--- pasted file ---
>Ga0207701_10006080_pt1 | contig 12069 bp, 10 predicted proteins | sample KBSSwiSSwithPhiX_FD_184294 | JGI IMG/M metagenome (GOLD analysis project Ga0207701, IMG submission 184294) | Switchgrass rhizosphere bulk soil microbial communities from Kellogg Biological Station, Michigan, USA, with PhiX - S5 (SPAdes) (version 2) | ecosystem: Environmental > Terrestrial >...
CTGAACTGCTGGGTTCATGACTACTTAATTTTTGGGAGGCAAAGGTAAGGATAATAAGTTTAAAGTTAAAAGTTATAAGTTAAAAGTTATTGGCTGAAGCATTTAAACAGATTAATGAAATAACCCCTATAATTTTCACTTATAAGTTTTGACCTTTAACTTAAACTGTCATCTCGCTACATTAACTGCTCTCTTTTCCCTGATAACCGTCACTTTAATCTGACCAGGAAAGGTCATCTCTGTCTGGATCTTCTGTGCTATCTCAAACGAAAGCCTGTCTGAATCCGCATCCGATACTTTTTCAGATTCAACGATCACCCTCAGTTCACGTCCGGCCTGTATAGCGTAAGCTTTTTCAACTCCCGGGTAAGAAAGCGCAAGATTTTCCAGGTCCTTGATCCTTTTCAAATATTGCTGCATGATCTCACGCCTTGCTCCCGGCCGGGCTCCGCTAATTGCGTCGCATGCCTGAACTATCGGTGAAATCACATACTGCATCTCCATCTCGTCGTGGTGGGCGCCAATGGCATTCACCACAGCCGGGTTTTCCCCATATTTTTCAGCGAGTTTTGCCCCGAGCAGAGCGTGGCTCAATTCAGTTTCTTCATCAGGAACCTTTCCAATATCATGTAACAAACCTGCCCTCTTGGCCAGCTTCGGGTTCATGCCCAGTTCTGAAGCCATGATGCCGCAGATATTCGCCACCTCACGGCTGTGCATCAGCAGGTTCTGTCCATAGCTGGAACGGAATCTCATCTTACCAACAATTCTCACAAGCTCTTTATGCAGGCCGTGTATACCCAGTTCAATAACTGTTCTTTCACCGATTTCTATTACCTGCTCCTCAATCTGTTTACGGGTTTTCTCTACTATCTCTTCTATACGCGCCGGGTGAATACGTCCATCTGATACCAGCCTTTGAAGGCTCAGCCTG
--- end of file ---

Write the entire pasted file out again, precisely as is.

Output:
>Ga0207701_10006080_pt1 | contig 12069 bp, 10 predicted proteins | sample KBSSwiSSwithPhiX_FD_184294 | JGI IMG/M metagenome (GOLD analysis project Ga0207701, IMG submission 184294) | Switchgrass rhizosphere bulk soil microbial communities from Kellogg Biological Station, Michigan, USA, with PhiX - S5 (SPAdes) (version 2) | ecosystem: Environmental > Terrestrial >...
CTGAACTGCTGGGTTCATGACTACTTAATTTTTGGGAGGCAAAGGTAAGGATAATAAGTTTAAAGTTAAAAGTTATAAGTTAAAAGTTATTGGCTGAAGCATTTAAACAGATTAATGAAATAACCCCTATAATTTTCACTTATAAGTTTTGACCTTTAACTTAAACTGTCATCTCGCTACATTAACTGCTCTCTTTTCCCTGATAACCGTCACTTTAATCTGACCAGGAAAGGTCATCTCTGTCTGGATCTTCTGTGCTATCTCAAACGAAAGCCTGTCTGAATCCGCATCCGATACTTTTTCAGATTCAACGATCACCCTCAGTTCACGTCCGGCCTGTATAGCGTAAGCTTTTTCAACTCCCGGGTAAGAAAGCGCAAGATTTTCCAGGTCCTTGATCCTTTTCAAATATTGCTGCATGATCTCACGCCTTGCTCCCGGCCGGGCTCCGCTAATTGCGTCGCATGCCTGAACTATCGGTGAAATCACATACTGCATCTCCATCTCGTCGTGGTGGGCGCCAATGGCATTCACCACAGCCGGGTTTTCCCCATATTTTTCAGCGAGTTTTGCCCCGAGCAGAGCGTGGCTCAATTCAGTTTCTTCATCAGGAACCTTTCCAATATCATGTAACAAACCTGCCCTCTTGGCCAGCTTCGGGTTCATGCCCAGTTCTGAAGCCATGATGCCGCAGATATTCGCCACCTCACGGCTGTGCATCAGCAGGTTCTGTCCATAGCTGGAACGGAATCTCATCTTACCAACAATTCTCACAAGCTCTTTATGCAGGCCGTGTATACCCAGTTCAATAACTGTTCTTTCACCGATTTCTATTACCTGCTCCTCAATCTGTTTACGGGTTTTCTCTACTATCTCTTCTATACGCGCCGGGTGAATACGTCCATCTGATACCAGCCTTTGAAGGCTCAGCCTG